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Lift off! Lunar 'space elevator' may be built by 2020 (VIDEO, PHOTOS)

Published time: August 27, 2012 14:32
Edited time: August 27, 2012 21:37

Screenshot and video from YouTube user ElevatorToSpace

Download video (19.18 MB)

US firm announced an ambitious project to build a lunar space elevator that could transport both robots and humans using an existing technology, in less than a decade. Fundraising efforts are already underway.

­Firm’s founder and former NASA researcher Michael Laine stated that LiftPort Group is capable of building a lunar space elevator within this decade. "About six months ago, we had a fundamental breakthrough, a breakthrough that we think is going to transform human civilization and we want you to be a part of it," Laine said.

A lunar space elevator is a cable running from the surface of the moon into space. It is similar to a concept known as the earth space elevator, which is LiftPort’s ultimate goal. The idea of the space elevator is designed to permit transport along the cable from a planetary surface directly into space without the use of large rockets. The cable would be held up due to the competing forces of gravity and the upward centrifugal force.

Laine claims that it is not possible to build the earth elevator today, as “the technology isn’t there yet.” Instead, he proposes “to build one on the Moon.”

“It is significantly easier, and much much cheaper. Importantly – we can build it with current technology – in about eight years,” he said.

LiftPort’s successful fundraiser was launched on August 24 and will last until September 13. Within four days into it the group has already surpassed the needed amount of $8k by five thousand dollars raising the total raised to over 13k. The fundraiser is being hosted by the online Kickstarter platform that previously funded various activities including indie films, music, journalism, video games, etc.

LiftPort’s fundraiser was launched on August 24 and will last until September 13. Within four days the group has already surpassed the needed amount of $8k by five thousand dollars raising the total raised to over 13k. The fundraiser is being hosted by the online Kickstarter platform that previously funded various activities including indie films, music, journalism, video games, etc.

The campaign’s first step will provide funding to just test the system on earth with a 2km high elevator.  Laine’s overall goal is to raise $3 million in order to produce the feasibility study and a detailed construction plan of the lunar system.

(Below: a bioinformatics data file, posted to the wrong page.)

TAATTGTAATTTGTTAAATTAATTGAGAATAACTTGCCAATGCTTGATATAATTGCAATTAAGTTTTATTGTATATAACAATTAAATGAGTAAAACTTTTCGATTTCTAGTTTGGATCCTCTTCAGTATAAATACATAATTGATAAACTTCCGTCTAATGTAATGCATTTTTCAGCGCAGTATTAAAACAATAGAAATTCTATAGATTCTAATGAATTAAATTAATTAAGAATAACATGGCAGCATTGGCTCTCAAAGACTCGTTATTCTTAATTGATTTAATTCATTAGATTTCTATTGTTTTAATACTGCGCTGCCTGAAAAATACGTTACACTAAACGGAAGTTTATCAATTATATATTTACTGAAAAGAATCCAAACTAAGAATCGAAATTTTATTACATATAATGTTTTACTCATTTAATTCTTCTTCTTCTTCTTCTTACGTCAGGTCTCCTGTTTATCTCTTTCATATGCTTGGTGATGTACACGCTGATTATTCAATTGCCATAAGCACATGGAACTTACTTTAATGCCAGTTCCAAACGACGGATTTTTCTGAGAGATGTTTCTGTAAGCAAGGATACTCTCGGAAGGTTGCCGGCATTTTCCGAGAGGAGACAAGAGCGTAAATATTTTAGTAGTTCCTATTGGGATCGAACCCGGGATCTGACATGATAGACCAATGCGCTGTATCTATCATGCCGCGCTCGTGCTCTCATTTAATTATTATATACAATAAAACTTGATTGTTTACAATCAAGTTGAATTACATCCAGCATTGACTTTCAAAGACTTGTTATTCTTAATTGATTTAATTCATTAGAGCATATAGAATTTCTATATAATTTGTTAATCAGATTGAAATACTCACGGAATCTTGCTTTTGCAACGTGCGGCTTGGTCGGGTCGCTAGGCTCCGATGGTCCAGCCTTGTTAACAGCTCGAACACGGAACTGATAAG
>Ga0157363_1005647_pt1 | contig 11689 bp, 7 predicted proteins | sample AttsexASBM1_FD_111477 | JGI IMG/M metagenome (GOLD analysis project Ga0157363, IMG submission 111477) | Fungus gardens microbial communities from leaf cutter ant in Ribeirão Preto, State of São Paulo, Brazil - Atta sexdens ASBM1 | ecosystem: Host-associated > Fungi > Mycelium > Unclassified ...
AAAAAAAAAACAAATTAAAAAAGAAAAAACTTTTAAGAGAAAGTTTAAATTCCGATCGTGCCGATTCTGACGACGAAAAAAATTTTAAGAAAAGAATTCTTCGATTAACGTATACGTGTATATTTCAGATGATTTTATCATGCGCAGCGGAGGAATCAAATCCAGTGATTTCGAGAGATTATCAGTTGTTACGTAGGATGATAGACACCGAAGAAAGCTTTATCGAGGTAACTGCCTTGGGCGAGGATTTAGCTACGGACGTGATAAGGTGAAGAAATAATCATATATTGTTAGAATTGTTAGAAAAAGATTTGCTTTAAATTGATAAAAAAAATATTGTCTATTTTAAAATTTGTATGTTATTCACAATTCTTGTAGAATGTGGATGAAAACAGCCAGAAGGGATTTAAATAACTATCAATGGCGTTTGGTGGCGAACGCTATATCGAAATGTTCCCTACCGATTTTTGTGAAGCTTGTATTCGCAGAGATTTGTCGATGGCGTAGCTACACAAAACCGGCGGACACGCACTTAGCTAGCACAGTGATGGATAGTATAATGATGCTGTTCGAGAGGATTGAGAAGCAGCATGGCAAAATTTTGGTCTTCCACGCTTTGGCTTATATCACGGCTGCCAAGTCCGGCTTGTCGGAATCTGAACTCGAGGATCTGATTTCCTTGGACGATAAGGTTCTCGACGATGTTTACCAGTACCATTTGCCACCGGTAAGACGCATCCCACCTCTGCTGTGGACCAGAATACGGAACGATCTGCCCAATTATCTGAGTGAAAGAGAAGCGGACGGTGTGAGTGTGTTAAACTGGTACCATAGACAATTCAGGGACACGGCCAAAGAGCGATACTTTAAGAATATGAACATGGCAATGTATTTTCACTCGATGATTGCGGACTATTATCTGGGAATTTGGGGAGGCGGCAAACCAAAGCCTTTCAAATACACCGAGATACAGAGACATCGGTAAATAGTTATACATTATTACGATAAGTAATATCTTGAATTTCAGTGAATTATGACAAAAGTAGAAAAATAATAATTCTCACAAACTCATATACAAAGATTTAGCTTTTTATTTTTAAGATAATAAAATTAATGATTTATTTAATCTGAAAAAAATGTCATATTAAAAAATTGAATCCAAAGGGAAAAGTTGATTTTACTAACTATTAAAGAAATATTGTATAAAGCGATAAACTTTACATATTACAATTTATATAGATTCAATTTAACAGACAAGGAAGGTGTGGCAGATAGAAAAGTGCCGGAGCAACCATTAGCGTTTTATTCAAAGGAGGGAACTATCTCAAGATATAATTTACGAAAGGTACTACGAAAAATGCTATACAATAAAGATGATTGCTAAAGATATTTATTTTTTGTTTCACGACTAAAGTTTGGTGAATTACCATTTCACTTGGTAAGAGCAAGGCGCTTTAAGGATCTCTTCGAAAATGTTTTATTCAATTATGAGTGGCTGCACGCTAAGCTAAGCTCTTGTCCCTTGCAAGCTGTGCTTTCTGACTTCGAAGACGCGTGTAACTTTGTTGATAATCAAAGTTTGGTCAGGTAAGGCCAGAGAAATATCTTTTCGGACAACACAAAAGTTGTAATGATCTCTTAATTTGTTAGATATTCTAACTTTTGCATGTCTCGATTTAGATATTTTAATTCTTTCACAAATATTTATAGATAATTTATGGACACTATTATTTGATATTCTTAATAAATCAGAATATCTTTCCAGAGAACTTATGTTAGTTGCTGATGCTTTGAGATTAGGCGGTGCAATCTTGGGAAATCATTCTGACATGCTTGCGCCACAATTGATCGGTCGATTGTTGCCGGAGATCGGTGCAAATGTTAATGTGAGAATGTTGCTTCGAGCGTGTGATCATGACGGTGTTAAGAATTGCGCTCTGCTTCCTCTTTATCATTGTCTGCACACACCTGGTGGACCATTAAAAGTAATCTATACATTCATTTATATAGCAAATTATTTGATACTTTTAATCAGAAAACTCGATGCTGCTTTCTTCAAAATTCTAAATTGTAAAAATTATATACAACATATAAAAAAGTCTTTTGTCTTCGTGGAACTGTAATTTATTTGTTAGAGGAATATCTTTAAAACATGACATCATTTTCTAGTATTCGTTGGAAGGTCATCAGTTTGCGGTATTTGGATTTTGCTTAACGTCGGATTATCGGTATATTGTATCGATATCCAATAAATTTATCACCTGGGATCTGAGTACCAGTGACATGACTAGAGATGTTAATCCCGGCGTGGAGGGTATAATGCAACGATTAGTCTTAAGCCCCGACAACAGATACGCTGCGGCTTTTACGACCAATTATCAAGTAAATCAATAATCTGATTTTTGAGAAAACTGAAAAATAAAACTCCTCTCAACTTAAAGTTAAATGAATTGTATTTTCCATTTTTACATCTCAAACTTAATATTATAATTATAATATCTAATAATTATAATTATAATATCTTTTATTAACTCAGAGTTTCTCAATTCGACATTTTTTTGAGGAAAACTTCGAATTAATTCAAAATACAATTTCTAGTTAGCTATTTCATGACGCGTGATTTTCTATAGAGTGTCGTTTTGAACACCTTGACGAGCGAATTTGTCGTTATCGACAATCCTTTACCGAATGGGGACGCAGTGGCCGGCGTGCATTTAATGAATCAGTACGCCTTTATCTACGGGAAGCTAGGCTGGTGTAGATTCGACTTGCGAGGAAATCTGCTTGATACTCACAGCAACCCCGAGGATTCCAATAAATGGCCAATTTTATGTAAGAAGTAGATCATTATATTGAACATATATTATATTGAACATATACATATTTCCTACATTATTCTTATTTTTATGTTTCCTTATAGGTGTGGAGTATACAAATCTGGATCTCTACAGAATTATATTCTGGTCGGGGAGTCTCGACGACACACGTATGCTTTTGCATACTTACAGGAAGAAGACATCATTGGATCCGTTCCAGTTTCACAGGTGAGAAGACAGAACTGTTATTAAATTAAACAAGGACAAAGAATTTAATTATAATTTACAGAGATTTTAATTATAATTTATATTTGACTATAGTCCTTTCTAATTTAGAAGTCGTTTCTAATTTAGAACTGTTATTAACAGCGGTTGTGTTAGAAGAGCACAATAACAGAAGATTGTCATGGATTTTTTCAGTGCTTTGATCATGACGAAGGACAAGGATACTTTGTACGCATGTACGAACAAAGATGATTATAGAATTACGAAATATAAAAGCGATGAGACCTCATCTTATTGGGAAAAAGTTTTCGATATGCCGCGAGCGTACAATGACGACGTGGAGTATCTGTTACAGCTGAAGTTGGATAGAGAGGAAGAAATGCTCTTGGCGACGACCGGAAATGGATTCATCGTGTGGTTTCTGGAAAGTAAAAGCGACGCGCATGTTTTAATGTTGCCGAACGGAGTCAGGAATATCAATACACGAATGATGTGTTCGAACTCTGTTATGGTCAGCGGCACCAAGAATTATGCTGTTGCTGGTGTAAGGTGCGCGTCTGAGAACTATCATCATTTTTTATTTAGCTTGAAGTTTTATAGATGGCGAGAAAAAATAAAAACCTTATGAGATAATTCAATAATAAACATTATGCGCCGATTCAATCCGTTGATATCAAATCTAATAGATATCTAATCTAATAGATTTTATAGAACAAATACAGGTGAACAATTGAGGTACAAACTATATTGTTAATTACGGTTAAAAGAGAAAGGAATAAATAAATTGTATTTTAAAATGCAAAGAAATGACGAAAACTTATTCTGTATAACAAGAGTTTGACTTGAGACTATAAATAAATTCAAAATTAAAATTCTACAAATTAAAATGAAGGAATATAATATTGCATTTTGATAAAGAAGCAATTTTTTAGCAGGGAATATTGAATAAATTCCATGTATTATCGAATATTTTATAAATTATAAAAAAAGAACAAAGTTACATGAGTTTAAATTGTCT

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Image from liftport.com
Image from liftport.com

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Forces behind the idea of space elevator

­The idea of space elevator is not new. Researches have been looking into the possibility of a space elevator for decades. First, the idea has been brought forward by science-fiction writers such as, Arthur C. Clarke and his "The Fountains of Paradise," published in 1979. However, the needed technology was never there to make any of it possible.

LiftPort Group is not the only one trying to create a working space elevator. For example, Seattle-based LaserMotive has won the NASA sponsored 2009 Space Elevator Games, while Japan’s Obayashi Corp unveiled plans to transport goods and passengers in a space elevator by 2050. Nevertheless, LiftPort is the only one that claims a space elevator can be built with today’s technology – and soon.

LiftPort’s project attracted the attention of the Space Elevator Conference being held from August 25 to 27 in Seattle, Washington, in which the group is also participating in. The conference promotes the development of space elevators as a revolutionary and efficient way to space.

This year’s program focuses on operations and maintenance of space elevator, various conceptual designs and latest progress in high strength Carbon Nanotube research, which is a material that is predicted to be able to handle earth’s gravity and keep the space elevator cable stretched.

“With space elevators, we hope to drop the cost of space access by a factor of 10, or even 100”, chair of the event and owner of Odysseus Technologies Bryan Laubscher told GeekWire website.

Image from kickstarter.com
Image from kickstarter.com